More powerful surf, dangerous rip currents expected to hit SoCal beaches over weekend


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Just days after powerful waves battered the Southern California coastline, yet another storm is expected to add to the already looming threat of flooding for those near Los Angeles and Orange County beaches. 

The National Weather Service’s high surf warning, which has been in effect for the greater part of the last three days, will continue through Saturday night for much of the region, including Catalina Island. 

“Significant flooding of sea water is likely over vulnerable low-lying coastal areas around the time of high tide,” said the NWS in a statement. “Damage to coastal roadways and structures is possible. Powerful waves and strong rip currents will pose an exceptional risk of ocean drowning and damage to coastal structures like piers and jetties. Large breaking waves can cause injury, wash people off beaches and rock, and capsize small boats near shore.”

The exceedingly dangerous conditions are expected to bring more flooding to places like Ventura, where a massive rogue wave crashed onto one residential street, sending eight people to the hospital on Thursday. 

Related: Some Ventura County beaches closed as high surf and flooding wreak havoc on the area

Much of the Southern California coast was expected to be pounded by waves between 10 and 15 feet, with some swells even reaching as high as 20 feet. The sheer strength of the waves, paired with the dangerous rip currents, will make entering the ocean difficult even for the most experienced swimmers and surfers.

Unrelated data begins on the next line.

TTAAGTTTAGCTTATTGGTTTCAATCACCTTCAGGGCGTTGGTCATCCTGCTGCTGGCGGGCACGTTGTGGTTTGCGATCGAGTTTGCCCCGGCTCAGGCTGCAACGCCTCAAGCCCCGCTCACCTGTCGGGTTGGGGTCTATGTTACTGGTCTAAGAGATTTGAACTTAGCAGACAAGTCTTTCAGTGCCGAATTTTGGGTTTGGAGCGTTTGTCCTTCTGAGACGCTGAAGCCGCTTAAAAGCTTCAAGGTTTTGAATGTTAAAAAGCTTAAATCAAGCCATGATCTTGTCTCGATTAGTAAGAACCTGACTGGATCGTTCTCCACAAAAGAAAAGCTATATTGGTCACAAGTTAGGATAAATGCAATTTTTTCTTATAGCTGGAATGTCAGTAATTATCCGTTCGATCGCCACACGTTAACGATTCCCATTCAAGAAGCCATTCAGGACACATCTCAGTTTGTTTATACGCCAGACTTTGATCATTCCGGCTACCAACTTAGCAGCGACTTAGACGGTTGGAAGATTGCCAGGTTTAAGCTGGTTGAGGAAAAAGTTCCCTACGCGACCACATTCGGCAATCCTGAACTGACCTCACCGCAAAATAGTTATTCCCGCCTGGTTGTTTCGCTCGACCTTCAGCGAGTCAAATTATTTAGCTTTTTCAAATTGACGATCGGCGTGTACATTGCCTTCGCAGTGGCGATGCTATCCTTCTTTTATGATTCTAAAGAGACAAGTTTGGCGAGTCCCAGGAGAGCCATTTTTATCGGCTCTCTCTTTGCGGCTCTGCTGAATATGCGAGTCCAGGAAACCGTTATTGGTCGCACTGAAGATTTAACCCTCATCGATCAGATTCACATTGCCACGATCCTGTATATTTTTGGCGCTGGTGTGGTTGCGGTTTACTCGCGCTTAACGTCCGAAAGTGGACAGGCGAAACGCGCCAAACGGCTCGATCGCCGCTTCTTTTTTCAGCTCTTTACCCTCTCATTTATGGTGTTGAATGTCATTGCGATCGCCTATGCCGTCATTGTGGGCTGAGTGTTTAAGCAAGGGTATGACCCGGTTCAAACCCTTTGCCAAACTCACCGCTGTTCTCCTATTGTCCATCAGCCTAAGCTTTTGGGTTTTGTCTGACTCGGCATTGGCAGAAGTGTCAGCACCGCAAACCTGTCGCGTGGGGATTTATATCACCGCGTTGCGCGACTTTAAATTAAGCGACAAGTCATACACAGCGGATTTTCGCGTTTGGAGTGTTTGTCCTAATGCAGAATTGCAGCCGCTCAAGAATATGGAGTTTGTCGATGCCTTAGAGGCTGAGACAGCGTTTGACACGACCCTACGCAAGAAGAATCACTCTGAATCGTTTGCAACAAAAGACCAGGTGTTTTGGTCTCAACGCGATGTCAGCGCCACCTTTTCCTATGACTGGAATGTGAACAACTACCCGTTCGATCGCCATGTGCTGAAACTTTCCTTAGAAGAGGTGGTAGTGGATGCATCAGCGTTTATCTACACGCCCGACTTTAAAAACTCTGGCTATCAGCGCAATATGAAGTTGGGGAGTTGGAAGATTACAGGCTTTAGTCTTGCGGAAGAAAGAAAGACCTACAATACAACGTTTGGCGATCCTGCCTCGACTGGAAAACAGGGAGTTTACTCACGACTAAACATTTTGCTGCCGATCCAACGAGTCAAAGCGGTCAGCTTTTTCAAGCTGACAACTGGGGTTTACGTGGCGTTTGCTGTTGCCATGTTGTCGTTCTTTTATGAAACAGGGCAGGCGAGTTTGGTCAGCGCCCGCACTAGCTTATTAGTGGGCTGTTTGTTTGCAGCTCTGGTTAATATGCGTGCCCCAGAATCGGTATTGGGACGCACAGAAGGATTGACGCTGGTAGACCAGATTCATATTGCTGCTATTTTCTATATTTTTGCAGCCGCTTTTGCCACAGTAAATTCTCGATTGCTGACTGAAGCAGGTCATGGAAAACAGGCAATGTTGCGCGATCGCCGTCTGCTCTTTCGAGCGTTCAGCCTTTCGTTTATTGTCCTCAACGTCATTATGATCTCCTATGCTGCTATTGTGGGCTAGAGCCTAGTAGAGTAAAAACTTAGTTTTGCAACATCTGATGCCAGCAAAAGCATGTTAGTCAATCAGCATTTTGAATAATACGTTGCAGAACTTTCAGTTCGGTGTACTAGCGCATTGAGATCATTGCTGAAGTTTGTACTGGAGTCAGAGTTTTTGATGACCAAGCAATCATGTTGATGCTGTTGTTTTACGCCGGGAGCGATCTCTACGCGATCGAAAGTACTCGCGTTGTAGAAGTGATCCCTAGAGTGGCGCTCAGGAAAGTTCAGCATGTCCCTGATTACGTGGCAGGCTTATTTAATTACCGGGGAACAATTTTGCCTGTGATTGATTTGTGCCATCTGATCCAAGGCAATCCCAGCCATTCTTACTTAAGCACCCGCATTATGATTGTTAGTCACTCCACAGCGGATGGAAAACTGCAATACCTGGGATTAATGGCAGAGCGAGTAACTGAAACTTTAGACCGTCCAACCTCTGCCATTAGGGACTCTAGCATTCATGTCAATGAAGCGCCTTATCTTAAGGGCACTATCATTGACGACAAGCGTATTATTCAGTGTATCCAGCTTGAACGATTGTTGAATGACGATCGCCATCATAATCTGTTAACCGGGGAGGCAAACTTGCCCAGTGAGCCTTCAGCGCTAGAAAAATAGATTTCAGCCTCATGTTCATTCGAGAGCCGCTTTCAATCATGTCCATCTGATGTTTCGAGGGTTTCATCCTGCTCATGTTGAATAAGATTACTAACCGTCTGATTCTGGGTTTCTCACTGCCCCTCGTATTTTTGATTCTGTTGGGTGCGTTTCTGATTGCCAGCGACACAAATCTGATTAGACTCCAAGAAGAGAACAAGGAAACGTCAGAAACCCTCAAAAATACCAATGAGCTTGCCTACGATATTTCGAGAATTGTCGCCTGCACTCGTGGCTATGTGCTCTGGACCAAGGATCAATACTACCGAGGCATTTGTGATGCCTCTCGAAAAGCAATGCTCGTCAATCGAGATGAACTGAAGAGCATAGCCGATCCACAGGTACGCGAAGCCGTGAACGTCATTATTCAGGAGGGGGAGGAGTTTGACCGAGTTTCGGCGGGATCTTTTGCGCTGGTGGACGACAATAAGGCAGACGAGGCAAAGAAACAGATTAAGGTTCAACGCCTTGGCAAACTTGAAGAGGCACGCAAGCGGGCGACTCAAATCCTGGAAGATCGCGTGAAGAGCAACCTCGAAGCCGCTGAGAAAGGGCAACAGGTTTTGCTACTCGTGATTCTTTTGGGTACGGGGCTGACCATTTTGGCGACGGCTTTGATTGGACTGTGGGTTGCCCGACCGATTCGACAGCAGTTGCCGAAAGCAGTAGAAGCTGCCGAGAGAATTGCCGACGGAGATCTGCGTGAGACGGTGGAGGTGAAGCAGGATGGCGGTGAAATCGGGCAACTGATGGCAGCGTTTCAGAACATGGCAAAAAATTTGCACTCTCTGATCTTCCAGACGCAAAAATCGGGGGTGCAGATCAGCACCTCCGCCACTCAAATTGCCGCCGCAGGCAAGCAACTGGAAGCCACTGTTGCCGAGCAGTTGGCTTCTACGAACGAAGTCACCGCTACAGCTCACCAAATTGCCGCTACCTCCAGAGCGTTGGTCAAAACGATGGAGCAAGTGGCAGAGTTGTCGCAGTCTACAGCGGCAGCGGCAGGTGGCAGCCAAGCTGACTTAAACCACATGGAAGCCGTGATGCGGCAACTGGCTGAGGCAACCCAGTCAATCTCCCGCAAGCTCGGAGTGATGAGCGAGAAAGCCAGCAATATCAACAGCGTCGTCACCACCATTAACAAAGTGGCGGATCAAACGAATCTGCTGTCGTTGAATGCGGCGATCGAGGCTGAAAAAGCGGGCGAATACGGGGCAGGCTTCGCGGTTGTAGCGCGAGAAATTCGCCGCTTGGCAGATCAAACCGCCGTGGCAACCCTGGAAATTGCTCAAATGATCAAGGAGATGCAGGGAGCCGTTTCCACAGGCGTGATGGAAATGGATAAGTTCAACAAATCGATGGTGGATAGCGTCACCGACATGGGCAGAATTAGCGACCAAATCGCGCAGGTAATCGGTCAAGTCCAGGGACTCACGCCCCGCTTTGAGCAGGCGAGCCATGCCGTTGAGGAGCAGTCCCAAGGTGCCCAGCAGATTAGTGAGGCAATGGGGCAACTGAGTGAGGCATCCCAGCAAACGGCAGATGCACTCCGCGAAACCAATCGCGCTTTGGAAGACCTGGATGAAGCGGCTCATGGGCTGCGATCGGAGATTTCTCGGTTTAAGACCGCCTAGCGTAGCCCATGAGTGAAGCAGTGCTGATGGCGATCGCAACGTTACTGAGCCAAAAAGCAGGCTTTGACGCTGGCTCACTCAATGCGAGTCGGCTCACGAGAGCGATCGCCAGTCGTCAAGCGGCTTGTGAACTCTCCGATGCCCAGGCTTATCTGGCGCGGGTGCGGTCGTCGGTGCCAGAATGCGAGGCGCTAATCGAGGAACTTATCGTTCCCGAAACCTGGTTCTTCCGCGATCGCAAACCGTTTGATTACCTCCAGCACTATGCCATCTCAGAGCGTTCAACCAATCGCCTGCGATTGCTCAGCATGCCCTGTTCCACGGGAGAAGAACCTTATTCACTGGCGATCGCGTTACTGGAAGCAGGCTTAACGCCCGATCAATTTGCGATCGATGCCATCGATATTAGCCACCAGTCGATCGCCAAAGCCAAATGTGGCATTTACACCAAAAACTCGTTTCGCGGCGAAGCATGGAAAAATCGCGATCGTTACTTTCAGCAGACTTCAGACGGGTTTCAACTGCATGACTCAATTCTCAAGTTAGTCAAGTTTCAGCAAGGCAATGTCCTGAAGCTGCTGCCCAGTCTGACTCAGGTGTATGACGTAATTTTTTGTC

Strong surf paired with rain creates threat of flooding along SoCal beaches 03:39

“Stay off of beaches and coastal walkways, roads, and structures. Do NOT drive around barricades or through water of unknown depth,” the NWS said. “Everyone should remain out of the water due to life-threatening surf conditions. Stay off of jetties, piers, and other water side infrastructure.”

Despite this warning, dozens of water sports enthusiasts could be seen enjoying the prime surf conditions in Orange County on Friday, where swells were expected to reach anywhere between 6 and 15 feet. 

Cities like Seal Beach, Sunset Beach and Newport Beach are expected to be most susceptible to flooding due to the high surf.

Experts anticipate that places like Palos Verdes, Hermosa Beach and Manhattan beach could see the highest surf. As a result, the Manhattan Beach Pier has been closed through Sunday out of an abundance of caution. 

Long Beach city officials have urged residents to drive carefully through low-lying areas, like the Alamitos Bay. Those living nearby are urged to “be vigilant and prepare for potential localized flooding” due to the swells. 

On top of the unusually powerful surf, Southern California is also in line for a rain-bearing storm, with some precipitation already begin to fall in northern Los Angeles County early Saturday morning. 

Related: SoCal beaches face ongoing high surf warnings as massive waves threaten the coast

While rain is expected to taper off come late Saturday, another storm system currently looming over the Pacific Ocean could bring even more showers to the region on New Year’s Day, with thousands of people expected to flood the streets of Pasadena for the 2024 Rose Parade and Rose Bowl Game. 

Seaside business swamped by strong waves in Santa Cruz 00:46

This second storm is expected to be much less significant however, with light showers throughout the day. 

Once again, the weather will dry out come Tuesday before a third storm descends into the area by Wednesday and Thursday. 

More powerful surf, dangerous rip currents expected to hit SoCal beaches over weekend

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